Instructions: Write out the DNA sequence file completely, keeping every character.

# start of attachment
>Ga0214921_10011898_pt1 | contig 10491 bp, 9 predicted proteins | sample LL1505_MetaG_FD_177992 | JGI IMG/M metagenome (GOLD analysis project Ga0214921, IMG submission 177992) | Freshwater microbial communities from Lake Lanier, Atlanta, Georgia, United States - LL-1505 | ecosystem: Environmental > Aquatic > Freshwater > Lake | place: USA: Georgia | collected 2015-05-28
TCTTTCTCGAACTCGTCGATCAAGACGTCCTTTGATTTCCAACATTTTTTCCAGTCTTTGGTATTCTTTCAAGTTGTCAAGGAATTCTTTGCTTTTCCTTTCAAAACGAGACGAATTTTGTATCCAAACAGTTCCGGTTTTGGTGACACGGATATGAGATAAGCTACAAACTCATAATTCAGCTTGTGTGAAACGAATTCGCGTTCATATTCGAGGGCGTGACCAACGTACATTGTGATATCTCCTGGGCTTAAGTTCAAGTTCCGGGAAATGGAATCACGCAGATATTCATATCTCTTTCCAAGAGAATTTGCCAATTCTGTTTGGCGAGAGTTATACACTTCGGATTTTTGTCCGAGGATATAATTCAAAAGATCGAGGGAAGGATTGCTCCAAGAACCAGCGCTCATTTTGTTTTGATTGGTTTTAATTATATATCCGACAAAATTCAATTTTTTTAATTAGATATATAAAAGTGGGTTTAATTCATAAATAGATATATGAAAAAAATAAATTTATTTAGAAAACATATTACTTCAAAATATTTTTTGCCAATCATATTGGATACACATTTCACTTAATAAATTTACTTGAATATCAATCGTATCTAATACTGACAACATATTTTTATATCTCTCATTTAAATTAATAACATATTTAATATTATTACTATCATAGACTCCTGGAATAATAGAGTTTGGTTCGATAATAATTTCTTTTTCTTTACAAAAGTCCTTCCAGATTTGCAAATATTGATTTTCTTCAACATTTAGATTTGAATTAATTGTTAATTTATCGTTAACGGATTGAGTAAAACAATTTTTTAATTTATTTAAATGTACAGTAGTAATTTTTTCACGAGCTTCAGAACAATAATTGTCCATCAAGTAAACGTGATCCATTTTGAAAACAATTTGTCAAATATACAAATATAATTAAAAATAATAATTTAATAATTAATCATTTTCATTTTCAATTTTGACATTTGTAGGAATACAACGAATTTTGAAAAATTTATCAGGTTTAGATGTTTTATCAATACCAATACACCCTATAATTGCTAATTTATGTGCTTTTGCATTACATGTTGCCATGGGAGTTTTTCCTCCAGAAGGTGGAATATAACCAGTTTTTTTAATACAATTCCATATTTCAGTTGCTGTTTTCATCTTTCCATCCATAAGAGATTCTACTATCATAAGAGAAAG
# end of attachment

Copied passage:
>Ga0214921_10011898_pt1 | contig 10491 bp, 9 predicted proteins | sample LL1505_MetaG_FD_177992 | JGI IMG/M metagenome (GOLD analysis project Ga0214921, IMG submission 177992) | Freshwater microbial communities from Lake Lanier, Atlanta, Georgia, United States - LL-1505 | ecosystem: Environmental > Aquatic > Freshwater > Lake | place: USA: Georgia | collected 2015-05-28
TCTTTCTCGAACTCGTCGATCAAGACGTCCTTTGATTTCCAACATTTTTTCCAGTCTTTGGTATTCTTTCAAGTTGTCAAGGAATTCTTTGCTTTTCCTTTCAAAACGAGACGAATTTTGTATCCAAACAGTTCCGGTTTTGGTGACACGGATATGAGATAAGCTACAAACTCATAATTCAGCTTGTGTGAAACGAATTCGCGTTCATATTCGAGGGCGTGACCAACGTACATTGTGATATCTCCTGGGCTTAAGTTCAAGTTCCGGGAAATGGAATCACGCAGATATTCATATCTCTTTCCAAGAGAATTTGCCAATTCTGTTTGGCGAGAGTTATACACTTCGGATTTTTGTCCGAGGATATAATTCAAAAGATCGAGGGAAGGATTGCTCCAAGAACCAGCGCTCATTTTGTTTTGATTGGTTTTAATTATATATCCGACAAAATTCAATTTTTTTAATTAGATATATAAAAGTGGGTTTAATTCATAAATAGATATATGAAAAAAATAAATTTATTTAGAAAACATATTACTTCAAAATATTTTTTGCCAATCATATTGGATACACATTTCACTTAATAAATTTACTTGAATATCAATCGTATCTAATACTGACAACATATTTTTATATCTCTCATTTAAATTAATAACATATTTAATATTATTACTATCATAGACTCCTGGAATAATAGAGTTTGGTTCGATAATAATTTCTTTTTCTTTACAAAAGTCCTTCCAGATTTGCAAATATTGATTTTCTTCAACATTTAGATTTGAATTAATTGTTAATTTATCGTTAACGGATTGAGTAAAACAATTTTTTAATTTATTTAAATGTACAGTAGTAATTTTTTCACGAGCTTCAGAACAATAATTGTCCATCAAGTAAACGTGATCCATTTTGAAAACAATTTGTCAAATATACAAATATAATTAAAAATAATAATTTAATAATTAATCATTTTCATTTTCAATTTTGACATTTGTAGGAATACAACGAATTTTGAAAAATTTATCAGGTTTAGATGTTTTATCAATACCAATACACCCTATAATTGCTAATTTATGTGCTTTTGCATTACATGTTGCCATGGGAGTTTTTCCTCCAGAAGGTGGAATATAACCAGTTTTTTTAATACAATTCCATATTTCAGTTGCTGTTTTCATCTTTCCATCCATAAGAGATTCTACTATCATAAGAGAAAG